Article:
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Employers prep for Obamacare

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focus-rop-iu-health05-15col.jpg Hospital systems including IU Health laid off hundreds of employees as they braced for implementation of the Affordable Care Act. (IBJ file photo)

The pace of rule-making and decision-making was feverish in the year leading up to the Jan. 1, 2014, implementation of Obamacare.

Employers raced to make sure they were compliant with Obamacare’s new rules that defined full-time workers as those working an average of 30 hours per week. Many restaurants, retailers, public schools and universities tamped down their part-time workers’ hours to 28 per week so they would not qualify for health insurance.

In addition, thousands of employers decided to dodge the new rules by renewing their existing health insurance plans early, giving them until late 2014 to comply with Obamacare.

Obamacare’s lack of impact on employers this year was made up for by a tremendous impact on individuals. An estimated 108,000 of the 178,000 Hoosiers who had purchased health insurance on their own had their policies canceled by insurers because those policies did not comply with Obamacare’s revamping of the individual market.

Healthcare.gov, the website for signing up for Obamacare’s exchanges, was nearly impenetrable during its first two months of operation, limiting enrollment in Indiana to just 3,500, and causing some to worry that only the sickest patients will participate, possibly spiking rates for 2015.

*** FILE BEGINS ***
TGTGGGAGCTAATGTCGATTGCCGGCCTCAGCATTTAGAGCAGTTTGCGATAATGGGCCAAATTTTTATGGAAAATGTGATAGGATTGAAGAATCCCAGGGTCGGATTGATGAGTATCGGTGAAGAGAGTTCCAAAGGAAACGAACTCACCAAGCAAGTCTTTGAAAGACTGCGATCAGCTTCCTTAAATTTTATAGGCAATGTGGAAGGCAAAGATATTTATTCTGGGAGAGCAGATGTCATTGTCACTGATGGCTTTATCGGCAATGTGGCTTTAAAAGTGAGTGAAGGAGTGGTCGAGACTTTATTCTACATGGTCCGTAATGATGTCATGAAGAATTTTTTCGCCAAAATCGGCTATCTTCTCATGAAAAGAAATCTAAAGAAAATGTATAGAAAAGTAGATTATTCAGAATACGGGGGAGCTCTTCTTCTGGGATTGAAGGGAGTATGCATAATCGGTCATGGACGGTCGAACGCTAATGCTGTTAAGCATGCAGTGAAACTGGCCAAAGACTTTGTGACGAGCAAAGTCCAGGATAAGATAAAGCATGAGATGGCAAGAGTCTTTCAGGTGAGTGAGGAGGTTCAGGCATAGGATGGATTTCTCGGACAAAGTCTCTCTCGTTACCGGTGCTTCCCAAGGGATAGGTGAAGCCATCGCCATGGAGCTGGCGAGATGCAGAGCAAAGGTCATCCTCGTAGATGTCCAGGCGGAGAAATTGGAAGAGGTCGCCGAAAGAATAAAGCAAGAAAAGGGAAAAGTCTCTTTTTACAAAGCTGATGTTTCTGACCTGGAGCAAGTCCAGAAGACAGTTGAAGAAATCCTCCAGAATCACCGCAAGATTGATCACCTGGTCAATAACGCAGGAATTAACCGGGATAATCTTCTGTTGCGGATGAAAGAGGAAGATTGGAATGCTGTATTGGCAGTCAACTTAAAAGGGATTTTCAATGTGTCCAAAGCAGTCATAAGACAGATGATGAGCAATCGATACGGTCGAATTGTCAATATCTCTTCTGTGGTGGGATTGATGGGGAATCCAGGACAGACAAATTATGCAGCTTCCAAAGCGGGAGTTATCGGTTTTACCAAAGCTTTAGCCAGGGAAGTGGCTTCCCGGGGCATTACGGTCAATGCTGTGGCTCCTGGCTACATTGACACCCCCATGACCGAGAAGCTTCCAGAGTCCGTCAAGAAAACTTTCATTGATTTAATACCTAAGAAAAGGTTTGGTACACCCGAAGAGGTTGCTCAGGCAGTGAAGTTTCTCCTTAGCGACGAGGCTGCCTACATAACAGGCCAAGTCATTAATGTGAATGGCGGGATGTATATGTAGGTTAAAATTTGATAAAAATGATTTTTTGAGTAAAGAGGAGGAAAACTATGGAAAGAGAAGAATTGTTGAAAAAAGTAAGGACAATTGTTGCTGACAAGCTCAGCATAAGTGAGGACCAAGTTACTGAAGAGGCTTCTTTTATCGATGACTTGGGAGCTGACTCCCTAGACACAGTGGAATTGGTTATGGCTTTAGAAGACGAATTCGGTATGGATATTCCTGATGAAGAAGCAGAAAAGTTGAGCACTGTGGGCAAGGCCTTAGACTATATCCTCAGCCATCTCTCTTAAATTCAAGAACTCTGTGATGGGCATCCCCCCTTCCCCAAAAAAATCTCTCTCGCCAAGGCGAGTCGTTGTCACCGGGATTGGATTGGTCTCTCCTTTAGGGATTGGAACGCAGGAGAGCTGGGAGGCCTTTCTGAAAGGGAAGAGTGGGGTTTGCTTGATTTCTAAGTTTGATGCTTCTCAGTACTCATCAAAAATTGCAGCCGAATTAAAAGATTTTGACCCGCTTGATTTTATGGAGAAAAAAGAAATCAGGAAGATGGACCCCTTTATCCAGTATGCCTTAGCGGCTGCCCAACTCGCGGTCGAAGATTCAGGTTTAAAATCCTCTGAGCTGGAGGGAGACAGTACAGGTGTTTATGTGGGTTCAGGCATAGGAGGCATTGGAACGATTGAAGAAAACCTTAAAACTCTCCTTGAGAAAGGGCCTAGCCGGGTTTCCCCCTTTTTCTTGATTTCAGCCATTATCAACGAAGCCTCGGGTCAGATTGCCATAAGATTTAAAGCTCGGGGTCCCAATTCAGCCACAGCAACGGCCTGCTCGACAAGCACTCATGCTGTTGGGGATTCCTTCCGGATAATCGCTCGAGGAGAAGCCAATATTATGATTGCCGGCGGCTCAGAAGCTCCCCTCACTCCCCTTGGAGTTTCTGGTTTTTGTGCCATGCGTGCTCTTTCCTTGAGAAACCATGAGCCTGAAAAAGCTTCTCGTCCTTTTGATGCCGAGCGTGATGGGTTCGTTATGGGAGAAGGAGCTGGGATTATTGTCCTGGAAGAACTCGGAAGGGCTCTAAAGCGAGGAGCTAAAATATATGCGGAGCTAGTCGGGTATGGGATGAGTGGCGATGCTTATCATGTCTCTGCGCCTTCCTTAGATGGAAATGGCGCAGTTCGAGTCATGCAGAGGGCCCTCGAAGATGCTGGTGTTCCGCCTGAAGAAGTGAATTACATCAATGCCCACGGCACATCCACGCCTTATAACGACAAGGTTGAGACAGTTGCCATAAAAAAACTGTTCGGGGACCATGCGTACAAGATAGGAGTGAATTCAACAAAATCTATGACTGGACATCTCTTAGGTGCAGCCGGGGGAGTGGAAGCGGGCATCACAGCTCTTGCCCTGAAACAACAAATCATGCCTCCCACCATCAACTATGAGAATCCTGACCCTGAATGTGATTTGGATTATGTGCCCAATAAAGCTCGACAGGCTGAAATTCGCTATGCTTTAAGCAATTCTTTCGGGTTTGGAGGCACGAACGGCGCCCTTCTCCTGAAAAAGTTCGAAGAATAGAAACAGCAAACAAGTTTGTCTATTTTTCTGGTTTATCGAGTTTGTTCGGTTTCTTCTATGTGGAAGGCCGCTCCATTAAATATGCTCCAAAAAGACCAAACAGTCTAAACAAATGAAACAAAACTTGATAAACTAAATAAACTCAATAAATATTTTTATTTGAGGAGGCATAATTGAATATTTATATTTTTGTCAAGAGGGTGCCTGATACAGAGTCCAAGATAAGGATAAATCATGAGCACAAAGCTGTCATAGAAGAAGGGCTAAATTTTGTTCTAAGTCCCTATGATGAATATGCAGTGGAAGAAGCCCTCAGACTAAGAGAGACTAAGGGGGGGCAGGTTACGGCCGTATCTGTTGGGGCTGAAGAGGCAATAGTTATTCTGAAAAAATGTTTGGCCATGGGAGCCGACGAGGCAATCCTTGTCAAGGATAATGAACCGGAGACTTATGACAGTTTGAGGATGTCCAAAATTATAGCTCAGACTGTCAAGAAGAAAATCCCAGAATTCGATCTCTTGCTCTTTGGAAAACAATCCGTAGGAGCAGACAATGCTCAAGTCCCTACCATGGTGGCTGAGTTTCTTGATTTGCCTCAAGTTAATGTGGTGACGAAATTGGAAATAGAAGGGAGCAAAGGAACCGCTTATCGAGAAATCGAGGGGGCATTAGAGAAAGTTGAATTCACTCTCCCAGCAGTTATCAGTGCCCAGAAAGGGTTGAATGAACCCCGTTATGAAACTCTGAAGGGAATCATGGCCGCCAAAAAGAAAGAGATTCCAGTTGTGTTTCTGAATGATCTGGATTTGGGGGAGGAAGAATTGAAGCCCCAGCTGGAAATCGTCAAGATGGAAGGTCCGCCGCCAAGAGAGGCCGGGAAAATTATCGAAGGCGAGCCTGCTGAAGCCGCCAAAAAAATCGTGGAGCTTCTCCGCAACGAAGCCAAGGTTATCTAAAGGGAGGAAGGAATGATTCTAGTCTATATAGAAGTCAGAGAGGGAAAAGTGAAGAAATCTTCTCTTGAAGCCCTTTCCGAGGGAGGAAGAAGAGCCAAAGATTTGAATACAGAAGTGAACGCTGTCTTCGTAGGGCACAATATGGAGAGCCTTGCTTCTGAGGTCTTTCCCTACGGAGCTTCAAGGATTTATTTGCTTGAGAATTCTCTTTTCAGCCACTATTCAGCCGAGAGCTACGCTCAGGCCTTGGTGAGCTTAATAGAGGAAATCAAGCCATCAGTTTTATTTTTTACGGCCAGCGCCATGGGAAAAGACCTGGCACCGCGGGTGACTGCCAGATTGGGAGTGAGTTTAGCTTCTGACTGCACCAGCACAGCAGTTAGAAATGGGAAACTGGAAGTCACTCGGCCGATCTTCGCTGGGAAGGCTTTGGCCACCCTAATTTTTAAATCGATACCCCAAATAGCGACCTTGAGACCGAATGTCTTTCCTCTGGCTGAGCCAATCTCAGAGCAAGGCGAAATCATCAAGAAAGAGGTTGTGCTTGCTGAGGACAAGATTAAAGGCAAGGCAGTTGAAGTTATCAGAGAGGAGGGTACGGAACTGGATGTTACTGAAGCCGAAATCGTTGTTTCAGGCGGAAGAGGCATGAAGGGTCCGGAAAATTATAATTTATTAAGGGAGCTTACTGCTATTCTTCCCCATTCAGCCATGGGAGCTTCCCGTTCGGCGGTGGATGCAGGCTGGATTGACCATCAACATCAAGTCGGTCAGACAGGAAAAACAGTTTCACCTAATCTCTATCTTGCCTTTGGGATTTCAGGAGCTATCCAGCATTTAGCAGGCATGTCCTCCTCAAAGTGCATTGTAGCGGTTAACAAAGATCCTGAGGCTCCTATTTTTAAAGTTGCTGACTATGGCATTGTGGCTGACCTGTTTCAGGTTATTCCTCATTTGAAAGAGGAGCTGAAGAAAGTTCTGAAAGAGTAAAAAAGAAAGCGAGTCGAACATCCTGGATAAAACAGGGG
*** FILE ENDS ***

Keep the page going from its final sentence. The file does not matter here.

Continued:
Indiana is not participating in Obamacare’s other method of expanding health insurance: Gov. Mike Pence declined to expand eligibility for the Medicaid program. He instead negotiated a one-year extension of the Healthy Indiana Plan, and is asking the Obama administration to let him use that health savings account-based program to expand Medicaid.

The slower expansion of coverage means that hospitals will reap less financial benefit from Obamacare than originally thought. That reality, combined with patient volumes and reimbursement rates growing slower than expected, forced Indianapolis’ four major hospital systems to lay off employees—about 900 positions each at Franciscan Alliance, Indiana University Health and St. Vincent Health.

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  1. The $104K to CRC would go toward debts service on $486M of existing debt they already have from other things outside this project. Keystone buys the bonds for 3.8M from CRC, and CRC in turn pays for the parking and site work, and some time later CRC buys them back (with interest) from the projected annual property tax revenue from the entire TIF district (est. $415K / yr. from just this property, plus more from all the other property in the TIF district), which in theory would be about a 10-year term, give-or-take. CRC is basically betting on the future, that property values will increase, driving up the tax revenue to the limit of the annual increase cap on commercial property (I think that's 3%). It should be noted that Keystone can't print money (unlike the Federal Treasury) so commercial property tax can only come from consumers, in this case the apartment renters and consumers of the goods and services offered by the ground floor retailers, and employees in the form of lower non-mandatory compensation items, such as bonuses, benefits, 401K match, etc.

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